Production of hazardous waste during drug manufacturing is a serious concern for the pharmaceutical industry. Typically, large amounts of flammable solvents are used during these processes, which usually require several steps to make structurally complex drugs. Researchers now report in the journal ACS Central Science a method to produce pharmaceutically relevant compounds in just two or three steps, with water as the only waste product, using renewable woodchips as starting material. (2019-10-23)

Job sharing can boost number of women in senior higher education roles
Research from Lancaster University Management School, shows job sharing offers a route to increase the number of women in senior leadership roles in higher education. (2019-09-24)

Why should you care about AI used for hiring?
The Society for Industrial and Organizational Psychology has published a new white paper that explores the hype and mystique surrounding artificial intelligence in hiring. This white paper provides an overview of artificial intelligence in the workplace, provides practical to-dos for organizations considering AI tools for their hiring process, and explains how I-O psychologists can help along the way. (2019-09-06)

Study finds that female leadership affects wage-gap and firm performance
A new paper in The Economic Journal, published by Oxford University Press, finds that female executives decrease the wage-gap for women at the top of a firm while widening it at the bottom. (2019-08-14)

Visa concerns deter foreign-born PhDs from working in startups
Foreign-born Ph.D. graduates with science and engineering degrees from American universities apply to and receive offers for technology startup jobs at the same rate as U.S. citizens, but are only half as likely to actually work at fledgling companies, a Cornell University study has found. (2019-08-05)

Win or lose: Rigged card game sheds light on inequality, fairness
Researchers at Cornell University are using a rigged card game to shed light on perceptions of inequality. (2019-07-17)

Performance improves when the enemy of an enemy is a friend
New research from Northwestern University finds that balanced professional networks are more important than individual talent when it comes to high-risk decision-making. (2019-06-17)

'Power shift' needed to improve gender balance in energy research, report says
Women still face significant barriers in forging successful and influential careers in UK energy research, a new high-level report has revealed. (2019-06-14)

Discovery may lead to natural ent-kaurane diterpenoid for NK-based tumor immunotherapy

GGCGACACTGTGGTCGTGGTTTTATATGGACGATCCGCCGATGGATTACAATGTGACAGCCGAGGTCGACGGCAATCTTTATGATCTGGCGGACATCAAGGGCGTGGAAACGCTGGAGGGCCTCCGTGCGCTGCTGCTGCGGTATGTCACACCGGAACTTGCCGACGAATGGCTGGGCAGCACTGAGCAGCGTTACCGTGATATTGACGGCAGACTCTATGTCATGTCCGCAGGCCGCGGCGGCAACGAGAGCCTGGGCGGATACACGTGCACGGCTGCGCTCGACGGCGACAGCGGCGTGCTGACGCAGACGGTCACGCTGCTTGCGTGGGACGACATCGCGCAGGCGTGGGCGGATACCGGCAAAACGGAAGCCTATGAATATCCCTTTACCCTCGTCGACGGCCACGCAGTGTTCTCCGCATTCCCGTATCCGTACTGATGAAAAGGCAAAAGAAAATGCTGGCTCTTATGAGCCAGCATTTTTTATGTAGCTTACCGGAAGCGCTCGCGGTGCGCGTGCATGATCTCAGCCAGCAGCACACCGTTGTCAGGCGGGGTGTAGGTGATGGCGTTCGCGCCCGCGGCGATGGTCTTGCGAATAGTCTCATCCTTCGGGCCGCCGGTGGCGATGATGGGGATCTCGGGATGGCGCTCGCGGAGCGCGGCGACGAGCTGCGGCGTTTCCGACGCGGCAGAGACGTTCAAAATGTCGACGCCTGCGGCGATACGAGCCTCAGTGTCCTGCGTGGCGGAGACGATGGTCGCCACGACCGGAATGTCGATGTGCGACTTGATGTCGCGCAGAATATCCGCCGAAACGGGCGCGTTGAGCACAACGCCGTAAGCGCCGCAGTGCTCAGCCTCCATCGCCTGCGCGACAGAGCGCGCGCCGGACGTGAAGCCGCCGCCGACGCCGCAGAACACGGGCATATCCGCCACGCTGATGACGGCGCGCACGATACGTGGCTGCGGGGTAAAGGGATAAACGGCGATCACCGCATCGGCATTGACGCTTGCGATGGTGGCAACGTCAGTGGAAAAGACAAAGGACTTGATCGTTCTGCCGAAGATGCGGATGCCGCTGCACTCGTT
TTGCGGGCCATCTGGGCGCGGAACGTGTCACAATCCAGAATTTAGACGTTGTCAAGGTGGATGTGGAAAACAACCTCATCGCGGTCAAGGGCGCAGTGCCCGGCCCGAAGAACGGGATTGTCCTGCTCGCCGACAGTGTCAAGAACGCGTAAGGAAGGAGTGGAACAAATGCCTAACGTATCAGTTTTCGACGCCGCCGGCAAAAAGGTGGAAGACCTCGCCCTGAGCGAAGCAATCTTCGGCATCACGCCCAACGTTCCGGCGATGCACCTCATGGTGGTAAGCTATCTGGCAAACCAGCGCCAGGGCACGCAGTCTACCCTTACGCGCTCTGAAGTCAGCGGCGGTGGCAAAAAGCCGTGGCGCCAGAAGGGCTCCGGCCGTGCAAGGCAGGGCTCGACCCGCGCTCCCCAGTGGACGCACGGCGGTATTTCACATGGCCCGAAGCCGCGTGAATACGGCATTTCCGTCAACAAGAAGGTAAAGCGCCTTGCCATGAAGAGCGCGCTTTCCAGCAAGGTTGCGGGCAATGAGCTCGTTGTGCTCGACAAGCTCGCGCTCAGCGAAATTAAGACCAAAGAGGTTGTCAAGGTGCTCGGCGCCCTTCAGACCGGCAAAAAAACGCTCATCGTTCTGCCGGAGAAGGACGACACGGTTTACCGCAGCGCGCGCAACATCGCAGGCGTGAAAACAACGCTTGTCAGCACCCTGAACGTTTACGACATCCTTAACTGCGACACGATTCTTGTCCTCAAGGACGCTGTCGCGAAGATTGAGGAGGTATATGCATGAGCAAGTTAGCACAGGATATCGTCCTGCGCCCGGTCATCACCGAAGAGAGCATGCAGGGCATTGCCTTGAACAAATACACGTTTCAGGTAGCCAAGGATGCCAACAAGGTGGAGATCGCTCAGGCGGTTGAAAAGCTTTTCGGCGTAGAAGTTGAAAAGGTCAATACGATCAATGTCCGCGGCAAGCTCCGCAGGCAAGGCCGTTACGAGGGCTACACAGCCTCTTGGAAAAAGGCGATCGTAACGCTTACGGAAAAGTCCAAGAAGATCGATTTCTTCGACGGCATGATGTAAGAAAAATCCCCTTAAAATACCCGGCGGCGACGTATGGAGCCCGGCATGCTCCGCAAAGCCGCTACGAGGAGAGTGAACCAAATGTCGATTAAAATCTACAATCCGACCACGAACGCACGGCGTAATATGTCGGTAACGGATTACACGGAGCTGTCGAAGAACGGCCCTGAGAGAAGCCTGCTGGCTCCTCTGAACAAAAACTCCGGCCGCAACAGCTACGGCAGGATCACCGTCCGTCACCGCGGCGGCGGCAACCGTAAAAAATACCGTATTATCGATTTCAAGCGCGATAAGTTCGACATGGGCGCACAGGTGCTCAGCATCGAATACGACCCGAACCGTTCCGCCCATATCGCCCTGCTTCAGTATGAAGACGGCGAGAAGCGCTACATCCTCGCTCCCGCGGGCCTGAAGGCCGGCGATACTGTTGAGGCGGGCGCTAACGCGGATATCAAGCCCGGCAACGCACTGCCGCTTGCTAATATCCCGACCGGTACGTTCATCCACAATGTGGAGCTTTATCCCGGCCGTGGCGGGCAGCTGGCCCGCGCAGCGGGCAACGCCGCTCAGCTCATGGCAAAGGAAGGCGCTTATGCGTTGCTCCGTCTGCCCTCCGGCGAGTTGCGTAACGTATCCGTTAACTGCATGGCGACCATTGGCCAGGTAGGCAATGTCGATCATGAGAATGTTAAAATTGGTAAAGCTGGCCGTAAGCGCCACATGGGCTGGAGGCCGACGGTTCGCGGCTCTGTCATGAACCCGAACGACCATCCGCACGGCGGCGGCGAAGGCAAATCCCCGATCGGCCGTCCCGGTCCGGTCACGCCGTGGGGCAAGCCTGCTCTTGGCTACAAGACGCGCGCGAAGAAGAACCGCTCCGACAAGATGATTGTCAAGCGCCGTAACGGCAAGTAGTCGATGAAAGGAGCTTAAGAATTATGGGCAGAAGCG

Research groups led by Prof. LI Yan and Prof. Puno Pematenzin from the Kunming Institute of Botany of the Chinese Academy of Sciences found that ent-kaurane diterpenoids, which show a wide range of bioactivity, especially antitumor activity, are good candidates as sensitizer agents for NK cells. (2019-05-30)

A light-activated remote control for cells
What if doctors had a remote control that they could use to steer a patient's own cells to a wound to speed up the healing process? Although such a device is still far from reality, researchers reporting in the ACS journal Nano Letters have taken an important first step: They used near-infrared light and an injected DNA nanodevice to guide stem cells to an injury, which helped muscle tissue regrow in mice. (2019-04-17)

Diversity efforts drive rise in female and minority medical school students
Medical schools in the United States are accepting more women and minority students a decade after diversity standards were introduced by a national accrediting body. According to Yale researchers, the standards are associated with an increase in both the number and proportion of applicants from underrepresented groups, suggesting that the pool of minority talent is sufficient to boost diversity. (2018-12-04)

Teen personality traits linked to risk of death from any cause 50 years later
Personality traits evident as early as the teenage years may be linked to a heightened or lessened risk of death around 50 years later, suggests observational research of 'baby boomers,' published online in the Journal of Epidemiology & Community Health. (2018-11-20)

The secret to being more likeable on first dates and job interviews revealed
People who need to make a good impression on dates or in job interviews should concentrate on communicating the hard work and effort behind their success, rather than just emphasising their talent, new research from Cass Business School has found. (2018-10-22)

Shrimp talent quest finds a winner
Shrimp help keep fish clean -- and scientists have identified the 'cleaner shrimp' with the most talent for reducing parasites and chemical use in farmed fish. (2018-10-10)

Results from the ULTIMATE trial reported at TCT 2018 and published simultaneously in JACC